Animal & Veterinary
Ruminant Feed (BSE) Enforcement Activities
March 23, 2001
This is more recent information on ruminant feed (BSE) enforcement activities. FDA previously provided information on this issue in a January 10, 2001, CVM UPDATE (Active monitoring by the U.S. Department of Agriculture (USDA) has found no cases of bovine spongiform encephalopathy (BSE) in U.S. cattle.
To prevent the establishment and amplification of BSE through feed in the United States, FDA implemented a final rule that prohibits the use of most mammalian protein in feeds for ruminant animals. This rule, Title 21 Part 589.2000 of the Code of Federal Regulations, became effective on August 4, 1997.
FDA's enforcement plan for the ruminant feed rule includes education as well as inspections with FDA taking compliance actions for egregious actions or repeated non-compliance. As part of the enforcement plan, an assignment was issued to all FDA District Offices in 1998 to conduct inspections of 100% of all renderers and feed mills and some ruminant feeders to determine compliance. FDA's Center for Veterinary Medicine (CVM) has assembled data from the inspections conducted as of February 27, 2001.
As of that date, there had been a total of 10,240 inspections of 10,065 firms. The majority of these inspections (around 80%) were conducted by State officials and the remainder by FDA. Various segments of the feed industry had different levels of compliance.
For Renderers, who are the first to handle rendered protein, and who send materials to feed mills and other ruminant feeders:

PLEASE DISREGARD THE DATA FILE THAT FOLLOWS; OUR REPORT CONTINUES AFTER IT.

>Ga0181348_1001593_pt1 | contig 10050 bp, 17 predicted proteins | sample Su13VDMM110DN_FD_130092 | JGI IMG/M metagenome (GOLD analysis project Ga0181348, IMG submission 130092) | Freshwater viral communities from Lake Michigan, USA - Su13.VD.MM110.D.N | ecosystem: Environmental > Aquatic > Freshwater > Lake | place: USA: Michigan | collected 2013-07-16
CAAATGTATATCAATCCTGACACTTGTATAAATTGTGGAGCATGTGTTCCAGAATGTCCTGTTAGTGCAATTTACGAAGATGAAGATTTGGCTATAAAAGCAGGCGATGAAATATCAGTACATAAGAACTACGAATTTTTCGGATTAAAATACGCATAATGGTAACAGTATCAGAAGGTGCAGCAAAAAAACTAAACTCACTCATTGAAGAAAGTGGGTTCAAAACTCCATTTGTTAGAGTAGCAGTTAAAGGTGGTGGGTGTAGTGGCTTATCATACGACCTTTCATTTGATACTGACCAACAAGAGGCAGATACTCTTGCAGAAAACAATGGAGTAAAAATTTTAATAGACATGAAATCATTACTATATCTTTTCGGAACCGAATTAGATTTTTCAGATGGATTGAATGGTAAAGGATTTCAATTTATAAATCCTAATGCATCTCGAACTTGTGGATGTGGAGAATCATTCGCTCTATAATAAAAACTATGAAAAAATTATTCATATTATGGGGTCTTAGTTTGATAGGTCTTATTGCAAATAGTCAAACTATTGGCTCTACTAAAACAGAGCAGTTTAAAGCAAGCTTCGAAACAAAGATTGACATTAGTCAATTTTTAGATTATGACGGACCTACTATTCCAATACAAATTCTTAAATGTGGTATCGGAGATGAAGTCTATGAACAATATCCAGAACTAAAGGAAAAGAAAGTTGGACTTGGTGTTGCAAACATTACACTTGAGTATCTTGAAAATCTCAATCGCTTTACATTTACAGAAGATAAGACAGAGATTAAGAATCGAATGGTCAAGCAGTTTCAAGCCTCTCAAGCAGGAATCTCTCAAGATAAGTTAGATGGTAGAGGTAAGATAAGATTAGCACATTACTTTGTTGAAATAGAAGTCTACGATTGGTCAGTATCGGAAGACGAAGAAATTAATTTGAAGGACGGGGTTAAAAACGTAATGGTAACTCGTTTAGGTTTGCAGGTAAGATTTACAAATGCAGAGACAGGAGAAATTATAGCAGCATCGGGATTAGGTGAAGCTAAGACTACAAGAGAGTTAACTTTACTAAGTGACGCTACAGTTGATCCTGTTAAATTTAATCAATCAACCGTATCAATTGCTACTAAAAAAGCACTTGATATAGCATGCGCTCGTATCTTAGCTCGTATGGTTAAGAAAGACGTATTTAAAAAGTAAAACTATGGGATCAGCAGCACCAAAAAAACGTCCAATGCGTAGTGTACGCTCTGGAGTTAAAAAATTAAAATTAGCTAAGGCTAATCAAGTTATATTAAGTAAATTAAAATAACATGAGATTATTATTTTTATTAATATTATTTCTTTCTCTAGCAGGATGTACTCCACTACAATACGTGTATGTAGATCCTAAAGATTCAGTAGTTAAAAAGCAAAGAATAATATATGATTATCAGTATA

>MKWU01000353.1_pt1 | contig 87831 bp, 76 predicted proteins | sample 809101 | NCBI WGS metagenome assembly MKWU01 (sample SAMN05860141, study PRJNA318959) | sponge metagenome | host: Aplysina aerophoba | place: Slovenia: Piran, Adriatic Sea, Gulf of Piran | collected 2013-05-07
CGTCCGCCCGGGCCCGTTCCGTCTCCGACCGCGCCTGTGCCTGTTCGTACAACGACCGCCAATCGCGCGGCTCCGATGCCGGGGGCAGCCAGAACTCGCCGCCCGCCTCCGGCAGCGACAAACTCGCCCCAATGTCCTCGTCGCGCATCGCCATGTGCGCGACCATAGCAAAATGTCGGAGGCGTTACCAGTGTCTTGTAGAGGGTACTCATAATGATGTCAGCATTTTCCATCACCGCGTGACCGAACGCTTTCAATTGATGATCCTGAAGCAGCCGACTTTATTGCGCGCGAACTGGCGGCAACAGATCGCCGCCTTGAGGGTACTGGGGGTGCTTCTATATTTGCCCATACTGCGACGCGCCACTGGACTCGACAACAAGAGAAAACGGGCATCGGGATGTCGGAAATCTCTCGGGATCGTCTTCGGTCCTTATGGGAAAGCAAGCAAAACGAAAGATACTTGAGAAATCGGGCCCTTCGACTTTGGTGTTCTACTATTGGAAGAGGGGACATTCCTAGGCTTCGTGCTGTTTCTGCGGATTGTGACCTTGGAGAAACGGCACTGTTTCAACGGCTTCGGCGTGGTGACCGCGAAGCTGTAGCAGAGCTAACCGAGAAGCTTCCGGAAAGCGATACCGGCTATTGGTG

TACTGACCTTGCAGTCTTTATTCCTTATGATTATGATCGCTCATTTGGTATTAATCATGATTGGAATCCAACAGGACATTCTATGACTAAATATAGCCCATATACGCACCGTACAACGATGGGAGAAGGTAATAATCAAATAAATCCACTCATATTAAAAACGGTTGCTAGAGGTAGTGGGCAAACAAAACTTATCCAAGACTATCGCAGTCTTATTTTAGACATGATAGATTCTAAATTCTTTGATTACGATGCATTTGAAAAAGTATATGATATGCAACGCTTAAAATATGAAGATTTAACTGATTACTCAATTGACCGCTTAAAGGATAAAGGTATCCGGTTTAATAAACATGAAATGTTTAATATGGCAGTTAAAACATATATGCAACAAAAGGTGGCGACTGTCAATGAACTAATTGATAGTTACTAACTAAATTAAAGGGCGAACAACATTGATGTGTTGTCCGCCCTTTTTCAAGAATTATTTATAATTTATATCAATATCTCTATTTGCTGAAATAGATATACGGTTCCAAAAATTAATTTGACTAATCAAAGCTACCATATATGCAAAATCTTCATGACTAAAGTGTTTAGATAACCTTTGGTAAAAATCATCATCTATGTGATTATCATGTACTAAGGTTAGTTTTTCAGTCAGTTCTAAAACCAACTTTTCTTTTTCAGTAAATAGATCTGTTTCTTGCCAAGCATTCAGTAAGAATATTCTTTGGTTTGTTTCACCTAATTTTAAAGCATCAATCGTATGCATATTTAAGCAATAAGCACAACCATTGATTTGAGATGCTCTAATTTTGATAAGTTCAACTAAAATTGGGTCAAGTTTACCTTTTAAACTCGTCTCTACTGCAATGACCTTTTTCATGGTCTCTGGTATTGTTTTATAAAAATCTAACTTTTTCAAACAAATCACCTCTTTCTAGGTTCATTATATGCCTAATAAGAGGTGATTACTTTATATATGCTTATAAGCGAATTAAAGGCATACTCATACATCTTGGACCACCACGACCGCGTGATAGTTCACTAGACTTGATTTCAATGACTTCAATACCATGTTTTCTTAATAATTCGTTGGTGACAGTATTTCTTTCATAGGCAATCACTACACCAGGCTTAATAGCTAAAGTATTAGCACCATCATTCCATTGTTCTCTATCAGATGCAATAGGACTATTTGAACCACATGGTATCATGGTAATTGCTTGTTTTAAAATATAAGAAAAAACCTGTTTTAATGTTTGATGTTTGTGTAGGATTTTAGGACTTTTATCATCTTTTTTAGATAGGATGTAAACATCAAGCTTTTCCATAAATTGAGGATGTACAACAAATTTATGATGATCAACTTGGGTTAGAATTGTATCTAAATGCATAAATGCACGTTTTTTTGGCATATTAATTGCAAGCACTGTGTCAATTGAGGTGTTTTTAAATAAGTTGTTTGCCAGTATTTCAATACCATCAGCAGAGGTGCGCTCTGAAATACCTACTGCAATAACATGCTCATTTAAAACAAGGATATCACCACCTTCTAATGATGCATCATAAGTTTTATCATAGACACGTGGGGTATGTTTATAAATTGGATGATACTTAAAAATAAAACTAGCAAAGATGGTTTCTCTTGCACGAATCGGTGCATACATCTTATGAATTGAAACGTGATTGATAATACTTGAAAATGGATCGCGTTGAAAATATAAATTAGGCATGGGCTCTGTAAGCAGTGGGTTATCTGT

Estimated number of rendering firms in the U.S. - 260
Number of firms inspected - 227
Number of firms handling material prohibited for use in ruminant feed - 177 (77% of those firms inspected).
Of the 177 renderers handling prohibited material:
- Those whose products were labeled with the required caution statement -- 96%
- Had a system to prevent commingling -- 86%
- Followed recordkeeping regulations -- 97%
For FDA Licensed Feed Mills:
Estimated number of licensed feed mills - 1,240
Number of licensed feed mills inspected - 1,069
Number of licensed feed mills handling material prohibited for use in ruminant feed -- 397 (37% of those licensed feed mills inspected).
Of the 397 handling prohibited material:
- Those whose products were labeled with the required caution statement -- 85%
- Had a system to prevent commingling -- 87%
- Followed recordkeeping regulations -- 99%
For Non-FDA Licensed Feed Mills:
Estimated number of non-FDA licensed feed mills - 6,000-8,000 (FDA does not know the total number since they are not required by the Agency to be licensed).
Number of non-FDA licensed feed mills inspected - 5,064
Number of non-FDA licensed feed mills handling material prohibited for use in ruminant feed -- 1,829 (36% of those non-FDA licensed feed mills inspected).
Of the 1,829 handling prohibited material:
- Those whose products were labeled with the required caution statement -- 67%
- Had a system to prevent commingling -- 82%
- Followed recordkeeping regulations -- greater than 99%
The rule requiring a firm to have a system to prevent commingling is triggered when the firm is manufacturing products that contain prohibited material in the same facility it is manufacturing products that do not contain prohibited material.
In January 2001, FDA field offices were issued an assignment to re-inspect 834 firms that were not in full compliance with the rule. As FDA anticipated, because many of these firms had committed to implementing the regulation, there have been higher levels of compliance after completion of follow-up inspections. Of the 157 re-inspections of renderers, feed mills, and other facilities that had been conducted by February 27, only one firm, a rendering firm, continued to be out of compliance. FDA continues to conduct these re-inspections, and FDA and State feed control officials continue conducting initial inspections.